David hoped that a guide dog would help him regain his independence. After researching numerous schools, David decided on Guiding Eyes because he learned on their website that they offer service dogs to children with autism. David and his wife Tanya have a nine year old daughter with autism. This July, David was matched with yellow Labrador Sabrina.
David’s goal is to go back to school and become certified as a vocational rehabilitator for the blind. He loves to help others, and credits his children as the motivator for his never give up attitude.
David is a wood carver and enjoys crafting assistance aides for the blind and visually impaired. One tool assists people with hammering nails and another prevents burns while using the oven. David never accepts payment for his products.
Making fancy cakes is another hobby of David’s. Baking and decorating elaborating cakes became a stress reliever when he lost his sight. He has made numerous wedding, graduation, and birthday cakes – some large enough to feed over 200 people. He only charges for the cost of the ingredients.
David glowed when he spoke about his experience at Guiding Eyes saying, “These instructors are the sweetest, nicest people that ever walked this earth. The hours they work; it’s the love of the job that keeps them. If you are searching for a guide dog school, your search is over.”
Ken Shelton and Will
Ken Shelton, from North Carolina, was recently paired with his second Guiding Eyes dog, black Labrador Will. His first guide, Oak, is happily retired and continues to live with Ken and his wife.
In 1981, Ken was diagnosed during a routine eye exam with a very rare form of retinopathy that gradually caused scarring of the retina. Ken’s condition continued to progress and today he is totally blind.
Now retired, Ken held a variety of jobs. He graduated from The Maryland Institute with a certificate in drafting. Ken spent many years working as a draftsman and later worked as a residential plans reviewer. For a number of years he enjoyed working freelance out of his home.
Today Ken shares a busy life with his wife at their home near the beach, which the couple built together. In addition to walking, boating and taking in the cool breezes the North Carolina coast offers, Ken enjoys spending time with his children and grandchildren.
Ken noted that the guide dogs are social magnets that have allowed him to meet new people. In addition to providing companionship they also offer safety, freedom and independence.
Ken has had wonderful experiences at Guiding Eyes stating, “Guiding Eyes offers well mannered dogs and training you can’t beat. The people are terrific around here and they really look out for you.”
Kirstie Simmons and Sebastian
Kirstie Simmons is looking forward to starting her freshman year of college at Eastern University; she is incredibly excited that her new guide dog – yellow Labrador Sebastian – will be at her side through the whole process. Kirstie wants to major in music education and her ultimate dream is to become a college professor.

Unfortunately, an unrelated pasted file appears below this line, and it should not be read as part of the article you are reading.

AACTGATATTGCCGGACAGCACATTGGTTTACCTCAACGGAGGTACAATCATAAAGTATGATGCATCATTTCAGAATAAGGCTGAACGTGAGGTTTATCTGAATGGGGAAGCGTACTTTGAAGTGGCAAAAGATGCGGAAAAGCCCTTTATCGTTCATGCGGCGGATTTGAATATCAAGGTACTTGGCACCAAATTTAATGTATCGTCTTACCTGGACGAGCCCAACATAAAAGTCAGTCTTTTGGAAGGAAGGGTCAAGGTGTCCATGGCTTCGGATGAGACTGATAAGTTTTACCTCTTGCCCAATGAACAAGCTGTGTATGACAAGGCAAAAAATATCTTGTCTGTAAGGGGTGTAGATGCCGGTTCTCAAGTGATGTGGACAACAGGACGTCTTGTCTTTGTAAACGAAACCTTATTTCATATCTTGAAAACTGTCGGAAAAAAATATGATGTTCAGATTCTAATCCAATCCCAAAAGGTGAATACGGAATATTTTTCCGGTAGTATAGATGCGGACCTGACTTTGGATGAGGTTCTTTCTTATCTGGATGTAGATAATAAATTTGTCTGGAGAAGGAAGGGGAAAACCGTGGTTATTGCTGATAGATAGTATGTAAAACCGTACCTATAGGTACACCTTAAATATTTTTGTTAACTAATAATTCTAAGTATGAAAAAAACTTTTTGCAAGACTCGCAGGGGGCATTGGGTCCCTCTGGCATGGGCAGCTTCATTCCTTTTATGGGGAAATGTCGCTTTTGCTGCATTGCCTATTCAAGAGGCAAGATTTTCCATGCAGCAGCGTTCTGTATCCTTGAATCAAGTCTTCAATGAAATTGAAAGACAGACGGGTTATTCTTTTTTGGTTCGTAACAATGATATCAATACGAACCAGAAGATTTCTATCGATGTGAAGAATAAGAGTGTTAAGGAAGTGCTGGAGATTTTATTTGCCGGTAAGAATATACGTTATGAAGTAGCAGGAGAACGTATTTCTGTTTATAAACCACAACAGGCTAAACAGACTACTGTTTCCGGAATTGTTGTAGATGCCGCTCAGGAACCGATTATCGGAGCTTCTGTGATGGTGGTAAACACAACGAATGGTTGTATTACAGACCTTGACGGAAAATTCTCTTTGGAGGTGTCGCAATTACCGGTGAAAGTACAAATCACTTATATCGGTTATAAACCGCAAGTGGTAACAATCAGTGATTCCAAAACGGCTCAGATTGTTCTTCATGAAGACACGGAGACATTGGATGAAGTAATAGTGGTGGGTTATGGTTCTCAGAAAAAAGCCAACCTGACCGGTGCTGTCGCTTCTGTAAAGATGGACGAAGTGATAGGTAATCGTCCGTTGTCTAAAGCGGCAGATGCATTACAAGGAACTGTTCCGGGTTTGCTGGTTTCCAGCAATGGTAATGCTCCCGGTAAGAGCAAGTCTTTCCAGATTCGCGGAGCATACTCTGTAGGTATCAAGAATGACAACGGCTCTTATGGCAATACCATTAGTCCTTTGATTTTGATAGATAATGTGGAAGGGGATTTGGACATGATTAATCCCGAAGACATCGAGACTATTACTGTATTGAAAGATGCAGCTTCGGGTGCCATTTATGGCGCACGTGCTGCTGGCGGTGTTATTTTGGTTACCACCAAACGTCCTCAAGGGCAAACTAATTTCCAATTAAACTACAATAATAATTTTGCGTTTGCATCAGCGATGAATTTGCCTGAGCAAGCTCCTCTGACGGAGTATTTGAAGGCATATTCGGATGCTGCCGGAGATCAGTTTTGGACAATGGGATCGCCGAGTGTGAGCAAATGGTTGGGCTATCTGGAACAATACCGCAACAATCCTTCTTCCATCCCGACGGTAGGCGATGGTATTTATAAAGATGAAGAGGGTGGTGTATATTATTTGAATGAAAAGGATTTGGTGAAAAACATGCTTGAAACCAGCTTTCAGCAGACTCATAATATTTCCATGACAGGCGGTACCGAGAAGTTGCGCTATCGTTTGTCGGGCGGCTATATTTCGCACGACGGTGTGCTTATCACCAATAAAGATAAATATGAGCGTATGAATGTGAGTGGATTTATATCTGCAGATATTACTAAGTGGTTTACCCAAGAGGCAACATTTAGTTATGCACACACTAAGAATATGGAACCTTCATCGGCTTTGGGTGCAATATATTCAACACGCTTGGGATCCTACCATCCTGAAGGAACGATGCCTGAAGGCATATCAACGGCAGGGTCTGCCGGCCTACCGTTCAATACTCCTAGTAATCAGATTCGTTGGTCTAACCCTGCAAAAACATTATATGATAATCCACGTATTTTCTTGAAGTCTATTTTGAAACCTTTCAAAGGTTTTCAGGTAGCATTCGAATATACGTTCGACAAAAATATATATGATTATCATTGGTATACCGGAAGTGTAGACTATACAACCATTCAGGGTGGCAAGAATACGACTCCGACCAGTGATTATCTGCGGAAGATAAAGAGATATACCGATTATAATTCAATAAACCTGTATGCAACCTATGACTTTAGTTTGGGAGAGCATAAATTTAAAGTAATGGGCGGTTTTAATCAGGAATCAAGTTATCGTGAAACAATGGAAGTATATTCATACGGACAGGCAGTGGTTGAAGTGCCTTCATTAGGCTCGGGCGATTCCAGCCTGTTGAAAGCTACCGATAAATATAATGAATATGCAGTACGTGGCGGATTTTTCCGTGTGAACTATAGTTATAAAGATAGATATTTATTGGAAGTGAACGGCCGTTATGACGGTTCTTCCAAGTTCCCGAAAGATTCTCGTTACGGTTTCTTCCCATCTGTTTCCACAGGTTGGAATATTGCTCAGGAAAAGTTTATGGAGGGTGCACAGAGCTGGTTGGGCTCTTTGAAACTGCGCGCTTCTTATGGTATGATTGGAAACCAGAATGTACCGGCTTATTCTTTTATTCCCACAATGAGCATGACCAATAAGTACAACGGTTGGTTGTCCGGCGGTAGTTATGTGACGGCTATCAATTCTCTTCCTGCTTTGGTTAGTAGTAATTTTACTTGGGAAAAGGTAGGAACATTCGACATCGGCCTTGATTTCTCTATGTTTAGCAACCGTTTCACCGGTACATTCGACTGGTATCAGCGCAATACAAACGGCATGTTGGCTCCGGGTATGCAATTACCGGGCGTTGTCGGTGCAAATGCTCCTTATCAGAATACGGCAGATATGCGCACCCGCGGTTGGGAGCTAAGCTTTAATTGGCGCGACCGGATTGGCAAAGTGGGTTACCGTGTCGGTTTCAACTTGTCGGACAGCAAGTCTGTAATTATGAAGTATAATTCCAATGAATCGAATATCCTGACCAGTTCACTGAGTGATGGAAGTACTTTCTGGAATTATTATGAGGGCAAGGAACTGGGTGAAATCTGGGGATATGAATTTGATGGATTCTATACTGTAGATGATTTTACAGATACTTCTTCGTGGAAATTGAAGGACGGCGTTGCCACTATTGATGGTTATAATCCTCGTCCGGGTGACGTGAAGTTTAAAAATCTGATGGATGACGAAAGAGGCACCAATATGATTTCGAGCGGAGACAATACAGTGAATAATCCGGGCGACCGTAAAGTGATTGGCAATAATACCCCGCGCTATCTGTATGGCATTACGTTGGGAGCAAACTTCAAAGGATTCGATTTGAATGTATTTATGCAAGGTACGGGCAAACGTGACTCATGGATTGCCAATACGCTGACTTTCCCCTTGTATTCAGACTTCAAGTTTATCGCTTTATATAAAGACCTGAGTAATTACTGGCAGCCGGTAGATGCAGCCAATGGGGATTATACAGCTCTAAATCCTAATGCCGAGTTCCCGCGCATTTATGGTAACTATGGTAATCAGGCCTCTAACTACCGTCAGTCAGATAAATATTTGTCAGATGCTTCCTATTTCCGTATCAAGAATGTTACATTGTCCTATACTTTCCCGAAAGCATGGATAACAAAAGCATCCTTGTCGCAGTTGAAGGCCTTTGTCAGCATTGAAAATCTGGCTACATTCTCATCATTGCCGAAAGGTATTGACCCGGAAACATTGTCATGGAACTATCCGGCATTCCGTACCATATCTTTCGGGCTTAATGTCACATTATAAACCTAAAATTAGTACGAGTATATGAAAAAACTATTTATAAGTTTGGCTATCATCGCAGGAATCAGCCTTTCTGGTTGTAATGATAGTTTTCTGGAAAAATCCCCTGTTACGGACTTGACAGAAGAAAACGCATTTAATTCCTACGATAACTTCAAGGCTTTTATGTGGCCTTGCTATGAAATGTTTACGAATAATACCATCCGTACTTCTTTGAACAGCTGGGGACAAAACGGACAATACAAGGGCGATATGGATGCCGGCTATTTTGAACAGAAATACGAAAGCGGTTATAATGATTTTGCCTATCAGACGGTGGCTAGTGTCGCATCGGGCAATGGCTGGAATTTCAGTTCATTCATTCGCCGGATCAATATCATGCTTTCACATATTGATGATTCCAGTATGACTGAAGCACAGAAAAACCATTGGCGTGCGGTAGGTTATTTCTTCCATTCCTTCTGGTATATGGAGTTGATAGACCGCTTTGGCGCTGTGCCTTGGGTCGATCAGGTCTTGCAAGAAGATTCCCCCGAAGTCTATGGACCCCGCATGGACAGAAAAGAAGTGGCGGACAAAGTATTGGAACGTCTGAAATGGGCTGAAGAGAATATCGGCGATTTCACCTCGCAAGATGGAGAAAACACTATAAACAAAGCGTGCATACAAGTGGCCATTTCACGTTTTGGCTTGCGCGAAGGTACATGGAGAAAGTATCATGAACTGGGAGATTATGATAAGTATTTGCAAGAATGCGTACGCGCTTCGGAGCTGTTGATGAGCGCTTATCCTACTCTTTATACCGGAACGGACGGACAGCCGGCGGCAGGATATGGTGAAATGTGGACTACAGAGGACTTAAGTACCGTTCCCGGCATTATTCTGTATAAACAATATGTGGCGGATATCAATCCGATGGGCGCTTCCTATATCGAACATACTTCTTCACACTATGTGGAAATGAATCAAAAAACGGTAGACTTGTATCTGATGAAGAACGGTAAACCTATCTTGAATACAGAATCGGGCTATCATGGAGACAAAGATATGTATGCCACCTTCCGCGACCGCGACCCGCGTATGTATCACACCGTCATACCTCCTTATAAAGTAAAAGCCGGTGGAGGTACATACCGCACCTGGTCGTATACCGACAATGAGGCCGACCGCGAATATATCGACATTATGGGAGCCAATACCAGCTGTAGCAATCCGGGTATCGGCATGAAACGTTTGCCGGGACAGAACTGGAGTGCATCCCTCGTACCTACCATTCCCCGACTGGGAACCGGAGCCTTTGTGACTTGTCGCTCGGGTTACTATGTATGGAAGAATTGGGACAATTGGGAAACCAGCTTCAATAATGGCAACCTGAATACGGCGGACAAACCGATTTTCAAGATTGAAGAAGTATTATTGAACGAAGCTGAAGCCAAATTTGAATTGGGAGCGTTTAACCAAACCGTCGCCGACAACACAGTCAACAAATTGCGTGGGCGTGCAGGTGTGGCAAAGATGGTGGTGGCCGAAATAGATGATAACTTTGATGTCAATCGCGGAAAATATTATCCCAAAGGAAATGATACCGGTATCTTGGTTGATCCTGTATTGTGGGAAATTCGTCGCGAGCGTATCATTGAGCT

Kirstie has Stargardts disease, a genetic disorder that caused deterioration of her central line of vision. In just the few weeks she has worked with Sebastian, she feels more confident knowing he is there to help take care of her.
Kirstie enjoys many types of music. Her favorites include classical, Broadway tunes, Celtic, folk and some rock. She plays piano and alto clarinet. In addition to her love of music, Kirstie loves to write and enjoys reading, particularly mysteries and fantasies.
Kirstie was very pleased with her experience at Guiding Eyes. She said, “It has been an amazing experience. I am so grateful to have been accepted here and I love Sebastian. I couldn’t have gotten a better dog.”
Michael Wassel and Gavin
North Carolina Central University student Mike Wassel was matched with his first guide dog this month – yellow Labrador Gavin. Mike lost his vision as an infant due to Retinopathy of Prematurity.
Mike’s mobility trainer recommended he look in to getting a guide dog. He began seriously researching the possibility at the end of his high school career. Mike thought it might be overwhelming to begin college and get a guide dog at the same time and waited until he completed his first year at the university before getting a dog.
Mike will be a sophomore in the fall studying computer information systems. He would like to work in the information technology field when he graduates. Mike likes to play electric guitar, enjoys working on his laptop and helping others who have difficulty using computers. He is an avid reader and his favorite authors are Dean Koontz and Patricia Cornwell.
Mike stated that he had an extremely good experience while training at Guiding Eyes. He is looking forward to the independence a guide dog will offer after using a cane for so many years.
Gilbert Whitmore and Vancouver
Gilbert Whitmore, a retired systems analyst manager, from Maine was recently matched with his first guide dog, yellow Lab Vancouver. Gil’s wife Pauline is also a guide dog user, and was recently matched with her third Guiding Eyes dog.
Gil was born with congenital glaucoma and later developed macular degeneration. He sought a guide dog to help him travel the streets of the small city he lives in. After working with Vancouver Gil described his experience by saying, “A cane is like a bumper car; a guide is like being chauffer driven.”
Originally Gil attended Nasson College with the intention of becoming a math teacher. Upon graduating there were no teaching jobs available so he decided to go for further training in computer science. Gil has seen the development of computer technology since its inception. He worked for 33 years as a systems analyst for the state of Maine’s Department of Education. Today, he continues to do part time work at the same facility.
Gil enjoys playing in a bowling league. He also loves to fish and spends time with friends at a primitive camp in the northern woods of Maine. He joked that a priority will be to teach his new guide, Vancouver, how to find the outhouse!